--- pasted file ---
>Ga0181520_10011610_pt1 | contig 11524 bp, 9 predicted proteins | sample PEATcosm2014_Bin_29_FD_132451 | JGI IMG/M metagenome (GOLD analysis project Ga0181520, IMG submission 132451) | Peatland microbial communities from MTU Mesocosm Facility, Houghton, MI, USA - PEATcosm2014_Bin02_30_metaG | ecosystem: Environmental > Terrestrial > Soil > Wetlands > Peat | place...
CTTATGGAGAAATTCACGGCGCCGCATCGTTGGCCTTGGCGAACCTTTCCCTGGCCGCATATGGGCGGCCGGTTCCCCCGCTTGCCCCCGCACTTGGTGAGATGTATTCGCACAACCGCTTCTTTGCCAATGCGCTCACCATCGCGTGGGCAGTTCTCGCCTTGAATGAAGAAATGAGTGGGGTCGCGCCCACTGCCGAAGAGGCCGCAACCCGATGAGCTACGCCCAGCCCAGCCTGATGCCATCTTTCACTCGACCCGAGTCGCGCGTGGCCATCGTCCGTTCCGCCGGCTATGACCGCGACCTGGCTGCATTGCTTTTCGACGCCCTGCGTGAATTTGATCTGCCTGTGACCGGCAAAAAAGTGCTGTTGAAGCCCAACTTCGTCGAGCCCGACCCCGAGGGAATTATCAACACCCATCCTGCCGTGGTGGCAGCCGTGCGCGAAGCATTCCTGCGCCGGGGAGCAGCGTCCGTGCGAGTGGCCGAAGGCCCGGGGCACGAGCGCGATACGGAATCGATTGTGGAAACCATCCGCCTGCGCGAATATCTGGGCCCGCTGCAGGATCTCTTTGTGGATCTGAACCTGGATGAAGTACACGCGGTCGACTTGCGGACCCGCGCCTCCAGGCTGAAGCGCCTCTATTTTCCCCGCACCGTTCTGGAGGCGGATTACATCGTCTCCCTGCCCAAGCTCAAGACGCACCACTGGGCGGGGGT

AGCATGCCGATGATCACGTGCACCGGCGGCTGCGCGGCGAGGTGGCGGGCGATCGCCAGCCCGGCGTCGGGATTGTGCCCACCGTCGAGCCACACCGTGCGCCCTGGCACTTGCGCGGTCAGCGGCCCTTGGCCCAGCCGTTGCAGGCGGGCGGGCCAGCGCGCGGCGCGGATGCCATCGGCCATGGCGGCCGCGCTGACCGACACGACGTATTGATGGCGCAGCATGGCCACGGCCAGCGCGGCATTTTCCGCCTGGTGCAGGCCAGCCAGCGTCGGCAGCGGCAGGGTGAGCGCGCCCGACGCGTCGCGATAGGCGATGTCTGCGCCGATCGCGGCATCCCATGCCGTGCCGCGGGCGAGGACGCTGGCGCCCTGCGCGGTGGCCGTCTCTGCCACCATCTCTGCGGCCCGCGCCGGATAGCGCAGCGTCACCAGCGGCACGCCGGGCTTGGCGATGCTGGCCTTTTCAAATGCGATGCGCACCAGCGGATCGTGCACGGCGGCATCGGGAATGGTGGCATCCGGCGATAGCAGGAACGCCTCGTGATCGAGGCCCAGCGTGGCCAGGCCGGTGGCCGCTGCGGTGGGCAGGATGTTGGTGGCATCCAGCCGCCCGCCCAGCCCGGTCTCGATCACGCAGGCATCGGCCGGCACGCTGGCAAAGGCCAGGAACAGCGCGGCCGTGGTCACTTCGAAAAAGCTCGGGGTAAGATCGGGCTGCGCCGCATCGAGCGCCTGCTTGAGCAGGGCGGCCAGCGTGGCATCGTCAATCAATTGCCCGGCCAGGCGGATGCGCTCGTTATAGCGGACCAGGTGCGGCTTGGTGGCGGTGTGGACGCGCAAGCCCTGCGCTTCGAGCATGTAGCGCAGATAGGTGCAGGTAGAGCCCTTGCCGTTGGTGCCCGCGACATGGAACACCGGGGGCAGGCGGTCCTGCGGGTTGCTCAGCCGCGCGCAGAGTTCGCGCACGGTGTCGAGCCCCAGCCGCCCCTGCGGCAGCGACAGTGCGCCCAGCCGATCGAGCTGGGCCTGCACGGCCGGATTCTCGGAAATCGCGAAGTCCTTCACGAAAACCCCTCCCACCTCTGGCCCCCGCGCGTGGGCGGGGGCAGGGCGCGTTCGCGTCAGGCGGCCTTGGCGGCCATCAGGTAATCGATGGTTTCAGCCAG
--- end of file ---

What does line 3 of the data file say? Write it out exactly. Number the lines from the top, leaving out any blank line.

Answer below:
AGCATGCCGATGATCACGTGCACCGGCGGCTGCGCGGCGAGGTGGCGGGCGATCGCCAGCCCGGCGTCGGGATTGTGCCCACCGTCGAGCCACACCGTGCGCCCTGGCACTTGCGCGGTCAGCGGCCCTTGGCCCAGCCGTTGCAGGCGGGCGGGCCAGCGCGCGGCGCGGATGCCATCGGCCATGGCGGCCGCGCTGACCGACACGACGTATTGATGGCGCAGCATGGCCACGGCCAGCGCGGCATTTTCCGCCTGGTGCAGGCCAGCCAGCGTCGGCAGCGGCAGGGTGAGCGCGCCCGACGCGTCGCGATAGGCGATGTCTGCGCCGATCGCGGCATCCCATGCCGTGCCGCGGGCGAGGACGCTGGCGCCCTGCGCGGTGGCCGTCTCTGCCACCATCTCTGCGGCCCGCGCCGGATAGCGCAGCGTCACCAGCGGCACGCCGGGCTTGGCGATGCTGGCCTTTTCAAATGCGATGCGCACCAGCGGATCGTGCACGGCGGCATCGGGAATGGTGGCATCCGGCGATAGCAGGAACGCCTCGTGATCGAGGCCCAGCGTGGCCAGGCCGGTGGCCGCTGCGGTGGGCAGGATGTTGGTGGCATCCAGCCGCCCGCCCAGCCCGGTCTCGATCACGCAGGCATCGGCCGGCACGCTGGCAAAGGCCAGGAACAGCGCGGCCGTGGTCACTTCGAAAAAGCTCGGGGTAAGATCGGGCTGCGCCGCATCGAGCGCCTGCTTGAGCAGGGCGGCCAGCGTGGCATCGTCAATCAATTGCCCGGCCAGGCGGATGCGCTCGTTATAGCGGACCAGGTGCGGCTTGGTGGCGGTGTGGACGCGCAAGCCCTGCGCTTCGAGCATGTAGCGCAGATAGGTGCAGGTAGAGCCCTTGCCGTTGGTGCCCGCGACATGGAACACCGGGGGCAGGCGGTCCTGCGGGTTGCTCAGCCGCGCGCAGAGTTCGCGCACGGTGTCGAGCCCCAGCCGCCCCTGCGGCAGCGACAGTGCGCCCAGCCGATCGAGCTGGGCCTGCACGGCCGGATTCTCGGAAATCGCGAAGTCCTTCACGAAAACCCCTCCCACCTCTGGCCCCCGCGCGTGGGCGGGGGCAGGGCGCGTTCGCGTCAGGCGGCCTTGGCGGCCATCAGGTAATCGATGGTTTCAGCCAG